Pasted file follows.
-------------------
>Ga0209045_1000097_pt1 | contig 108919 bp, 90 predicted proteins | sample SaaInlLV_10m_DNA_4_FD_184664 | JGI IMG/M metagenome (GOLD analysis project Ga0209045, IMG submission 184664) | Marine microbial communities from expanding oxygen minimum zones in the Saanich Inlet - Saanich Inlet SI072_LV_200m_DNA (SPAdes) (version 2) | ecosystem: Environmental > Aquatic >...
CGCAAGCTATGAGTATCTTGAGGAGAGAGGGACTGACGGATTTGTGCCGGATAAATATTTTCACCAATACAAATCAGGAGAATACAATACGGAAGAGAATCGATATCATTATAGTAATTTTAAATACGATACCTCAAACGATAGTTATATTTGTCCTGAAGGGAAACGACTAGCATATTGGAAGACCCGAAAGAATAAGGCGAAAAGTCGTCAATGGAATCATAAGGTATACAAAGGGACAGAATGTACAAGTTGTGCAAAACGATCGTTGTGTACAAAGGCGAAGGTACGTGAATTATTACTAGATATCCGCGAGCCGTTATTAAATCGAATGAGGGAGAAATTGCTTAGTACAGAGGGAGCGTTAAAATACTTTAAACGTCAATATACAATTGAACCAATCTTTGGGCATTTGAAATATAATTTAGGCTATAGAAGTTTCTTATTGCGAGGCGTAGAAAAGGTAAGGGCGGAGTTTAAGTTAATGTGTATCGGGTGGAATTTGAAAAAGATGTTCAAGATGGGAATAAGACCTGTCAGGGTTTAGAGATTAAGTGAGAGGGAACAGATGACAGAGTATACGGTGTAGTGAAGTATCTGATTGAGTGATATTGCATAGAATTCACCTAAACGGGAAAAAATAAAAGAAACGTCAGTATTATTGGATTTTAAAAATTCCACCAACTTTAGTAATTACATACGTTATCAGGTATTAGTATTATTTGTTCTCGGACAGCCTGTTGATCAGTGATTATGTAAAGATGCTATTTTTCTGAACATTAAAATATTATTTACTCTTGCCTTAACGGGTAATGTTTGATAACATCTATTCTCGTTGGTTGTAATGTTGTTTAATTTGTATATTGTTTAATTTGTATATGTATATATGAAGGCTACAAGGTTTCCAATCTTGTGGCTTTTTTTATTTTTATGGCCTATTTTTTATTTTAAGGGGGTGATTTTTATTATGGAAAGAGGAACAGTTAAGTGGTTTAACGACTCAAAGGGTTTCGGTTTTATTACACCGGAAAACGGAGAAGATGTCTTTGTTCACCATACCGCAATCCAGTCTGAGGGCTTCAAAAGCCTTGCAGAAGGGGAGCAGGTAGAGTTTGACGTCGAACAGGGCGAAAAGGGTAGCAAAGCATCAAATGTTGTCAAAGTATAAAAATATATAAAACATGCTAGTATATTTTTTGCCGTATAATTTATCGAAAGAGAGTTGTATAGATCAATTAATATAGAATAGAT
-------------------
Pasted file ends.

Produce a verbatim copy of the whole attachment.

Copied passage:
>Ga0209045_1000097_pt1 | contig 108919 bp, 90 predicted proteins | sample SaaInlLV_10m_DNA_4_FD_184664 | JGI IMG/M metagenome (GOLD analysis project Ga0209045, IMG submission 184664) | Marine microbial communities from expanding oxygen minimum zones in the Saanich Inlet - Saanich Inlet SI072_LV_200m_DNA (SPAdes) (version 2) | ecosystem: Environmental > Aquatic >...
CGCAAGCTATGAGTATCTTGAGGAGAGAGGGACTGACGGATTTGTGCCGGATAAATATTTTCACCAATACAAATCAGGAGAATACAATACGGAAGAGAATCGATATCATTATAGTAATTTTAAATACGATACCTCAAACGATAGTTATATTTGTCCTGAAGGGAAACGACTAGCATATTGGAAGACCCGAAAGAATAAGGCGAAAAGTCGTCAATGGAATCATAAGGTATACAAAGGGACAGAATGTACAAGTTGTGCAAAACGATCGTTGTGTACAAAGGCGAAGGTACGTGAATTATTACTAGATATCCGCGAGCCGTTATTAAATCGAATGAGGGAGAAATTGCTTAGTACAGAGGGAGCGTTAAAATACTTTAAACGTCAATATACAATTGAACCAATCTTTGGGCATTTGAAATATAATTTAGGCTATAGAAGTTTCTTATTGCGAGGCGTAGAAAAGGTAAGGGCGGAGTTTAAGTTAATGTGTATCGGGTGGAATTTGAAAAAGATGTTCAAGATGGGAATAAGACCTGTCAGGGTTTAGAGATTAAGTGAGAGGGAACAGATGACAGAGTATACGGTGTAGTGAAGTATCTGATTGAGTGATATTGCATAGAATTCACCTAAACGGGAAAAAATAAAAGAAACGTCAGTATTATTGGATTTTAAAAATTCCACCAACTTTAGTAATTACATACGTTATCAGGTATTAGTATTATTTGTTCTCGGACAGCCTGTTGATCAGTGATTATGTAAAGATGCTATTTTTCTGAACATTAAAATATTATTTACTCTTGCCTTAACGGGTAATGTTTGATAACATCTATTCTCGTTGGTTGTAATGTTGTTTAATTTGTATATTGTTTAATTTGTATATGTATATATGAAGGCTACAAGGTTTCCAATCTTGTGGCTTTTTTTATTTTTATGGCCTATTTTTTATTTTAAGGGGGTGATTTTTATTATGGAAAGAGGAACAGTTAAGTGGTTTAACGACTCAAAGGGTTTCGGTTTTATTACACCGGAAAACGGAGAAGATGTCTTTGTTCACCATACCGCAATCCAGTCTGAGGGCTTCAAAAGCCTTGCAGAAGGGGAGCAGGTAGAGTTTGACGTCGAACAGGGCGAAAAGGGTAGCAAAGCATCAAATGTTGTCAAAGTATAAAAATATATAAAACATGCTAGTATATTTTTTGCCGTATAATTTATCGAAAGAGAGTTGTATAGATCAATTAATATAGAATAGAT